The Biden White House is drawing up plans for the future use of 6G networks.
They hope to give the US a technological edge amid concerns over China’s rapid advances in the telecommunications sector.
Senior US officials met with corporate leaders, technology officials and academic experts to develop strategies for upcoming 6G networks on Friday, multiple news outlets reported.
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InfoWars reports: The administration seeks to “take the lessons learned from 5G about the importance of early involvement and resilience” and use them to develop a 6G network which “optimizes performance, accessibility, and security,” one government staffer added.
“It’s imperative that we start to look at these issues early,” a security official said on a press call on Thursday night.
While 6G technology is still in its infancy and is likely years away from use by the general public, it is expected to be significantly faster than the current 5G networks, and to dramatically expand high-speed internet access across the globe.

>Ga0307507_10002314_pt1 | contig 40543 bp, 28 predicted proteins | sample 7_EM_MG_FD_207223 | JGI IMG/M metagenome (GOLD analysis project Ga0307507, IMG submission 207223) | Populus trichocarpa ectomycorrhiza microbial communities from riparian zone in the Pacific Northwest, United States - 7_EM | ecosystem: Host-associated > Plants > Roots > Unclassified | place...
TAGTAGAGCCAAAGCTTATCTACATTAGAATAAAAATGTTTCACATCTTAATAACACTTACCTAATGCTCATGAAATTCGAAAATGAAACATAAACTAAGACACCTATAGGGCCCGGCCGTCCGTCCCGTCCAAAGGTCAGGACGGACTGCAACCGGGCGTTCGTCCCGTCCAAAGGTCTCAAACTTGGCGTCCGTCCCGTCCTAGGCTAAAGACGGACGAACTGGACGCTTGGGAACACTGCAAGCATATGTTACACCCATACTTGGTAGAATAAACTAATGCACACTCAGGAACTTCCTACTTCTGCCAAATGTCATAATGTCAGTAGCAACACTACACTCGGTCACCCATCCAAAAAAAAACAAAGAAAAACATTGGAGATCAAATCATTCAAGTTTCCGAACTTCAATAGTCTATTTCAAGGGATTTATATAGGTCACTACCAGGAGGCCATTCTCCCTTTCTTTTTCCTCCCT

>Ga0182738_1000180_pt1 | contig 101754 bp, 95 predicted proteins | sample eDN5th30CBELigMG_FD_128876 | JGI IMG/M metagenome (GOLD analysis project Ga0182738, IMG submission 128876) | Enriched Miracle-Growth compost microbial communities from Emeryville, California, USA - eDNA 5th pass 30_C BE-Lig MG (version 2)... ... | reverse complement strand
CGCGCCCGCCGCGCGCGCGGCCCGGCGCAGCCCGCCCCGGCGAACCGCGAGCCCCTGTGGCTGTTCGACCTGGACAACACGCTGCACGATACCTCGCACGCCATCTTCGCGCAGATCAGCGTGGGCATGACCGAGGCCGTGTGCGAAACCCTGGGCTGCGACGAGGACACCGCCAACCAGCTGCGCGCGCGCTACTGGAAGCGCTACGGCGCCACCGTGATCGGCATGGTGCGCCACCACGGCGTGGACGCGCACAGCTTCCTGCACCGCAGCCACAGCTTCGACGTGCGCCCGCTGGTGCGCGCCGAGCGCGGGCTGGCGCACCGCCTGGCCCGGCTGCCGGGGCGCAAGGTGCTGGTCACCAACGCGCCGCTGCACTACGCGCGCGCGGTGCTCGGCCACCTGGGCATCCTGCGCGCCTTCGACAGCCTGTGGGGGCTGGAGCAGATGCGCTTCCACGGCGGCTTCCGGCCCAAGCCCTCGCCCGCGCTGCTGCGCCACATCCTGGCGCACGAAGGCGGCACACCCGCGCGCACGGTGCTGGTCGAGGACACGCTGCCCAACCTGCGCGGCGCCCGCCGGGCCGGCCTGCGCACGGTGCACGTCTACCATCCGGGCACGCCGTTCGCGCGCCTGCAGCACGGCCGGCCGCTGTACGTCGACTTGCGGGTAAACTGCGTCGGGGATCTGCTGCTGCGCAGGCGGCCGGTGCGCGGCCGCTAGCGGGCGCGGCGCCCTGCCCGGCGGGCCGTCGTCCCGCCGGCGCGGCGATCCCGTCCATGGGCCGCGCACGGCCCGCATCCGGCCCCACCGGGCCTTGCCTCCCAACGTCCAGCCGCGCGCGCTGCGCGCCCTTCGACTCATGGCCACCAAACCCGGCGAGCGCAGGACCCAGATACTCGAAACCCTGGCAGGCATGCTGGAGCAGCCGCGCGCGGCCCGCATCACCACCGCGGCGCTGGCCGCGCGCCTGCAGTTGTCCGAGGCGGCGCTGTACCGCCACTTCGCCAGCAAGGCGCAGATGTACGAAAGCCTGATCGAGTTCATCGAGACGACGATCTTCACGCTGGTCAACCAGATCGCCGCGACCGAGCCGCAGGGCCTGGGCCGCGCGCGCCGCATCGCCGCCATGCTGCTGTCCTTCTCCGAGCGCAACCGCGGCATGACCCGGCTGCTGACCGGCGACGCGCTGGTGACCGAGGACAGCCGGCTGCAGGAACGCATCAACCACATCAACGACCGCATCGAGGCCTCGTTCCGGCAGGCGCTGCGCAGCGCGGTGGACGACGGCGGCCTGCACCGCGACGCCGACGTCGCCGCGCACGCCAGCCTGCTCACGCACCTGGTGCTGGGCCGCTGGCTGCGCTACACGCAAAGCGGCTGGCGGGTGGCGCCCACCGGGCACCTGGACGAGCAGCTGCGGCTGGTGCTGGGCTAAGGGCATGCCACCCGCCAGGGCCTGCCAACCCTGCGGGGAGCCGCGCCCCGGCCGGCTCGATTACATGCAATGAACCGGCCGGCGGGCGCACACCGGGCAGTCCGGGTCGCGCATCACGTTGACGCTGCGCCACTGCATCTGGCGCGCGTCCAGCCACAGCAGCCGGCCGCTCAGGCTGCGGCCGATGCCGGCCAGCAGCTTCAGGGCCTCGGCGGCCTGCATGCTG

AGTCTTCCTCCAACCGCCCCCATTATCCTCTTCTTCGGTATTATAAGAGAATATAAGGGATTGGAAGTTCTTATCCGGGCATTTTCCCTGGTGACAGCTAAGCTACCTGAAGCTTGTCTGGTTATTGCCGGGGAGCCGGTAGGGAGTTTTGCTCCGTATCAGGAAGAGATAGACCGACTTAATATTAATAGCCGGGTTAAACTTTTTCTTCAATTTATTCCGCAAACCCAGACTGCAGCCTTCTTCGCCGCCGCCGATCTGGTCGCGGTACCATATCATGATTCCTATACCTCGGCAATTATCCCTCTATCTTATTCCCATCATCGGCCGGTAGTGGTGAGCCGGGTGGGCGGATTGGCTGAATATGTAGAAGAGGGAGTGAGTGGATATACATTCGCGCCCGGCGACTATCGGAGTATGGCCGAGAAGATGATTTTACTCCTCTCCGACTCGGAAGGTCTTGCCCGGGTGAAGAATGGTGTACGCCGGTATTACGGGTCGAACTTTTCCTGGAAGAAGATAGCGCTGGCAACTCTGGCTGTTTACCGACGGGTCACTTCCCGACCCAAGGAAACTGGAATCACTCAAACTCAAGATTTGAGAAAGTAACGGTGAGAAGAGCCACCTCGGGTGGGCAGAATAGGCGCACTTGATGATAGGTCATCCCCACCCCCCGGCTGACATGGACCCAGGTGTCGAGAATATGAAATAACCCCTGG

In late 2020, China successfully launched an experimental satellite carrying candidates for possible 6G technology, hoping to verify the performance of the 6G frequency band in space.
Another administration official noted China’s technological gains in recent years, namely in the rollout of its own 5G network, saying Beijing had used the tech to advance national security goals and grow its global market share in the telecoms industry.
“China really prioritized its telecom sector…and I think we may not have,” they said, pointing to the Shenzhen-based company Huawei as an example of Beijing’s success.
Washington has targeted Huawei with sanctions, claiming it poses threats to US privacy and national security. On Wednesday, the Department of Commerce slapped a US computer parts manufacturer, Seagate, with a $300 million penalty for doing business with the Chinese firm. The fine was the largest-ever penalty imposed by the agency outside a criminal case.
Beijing has denounced the US efforts against Huawei as a way to sideline a capable foreign competitor in American markets, also accusing Washington of seeking “technological hegemony” and violating “the principles of market economy.”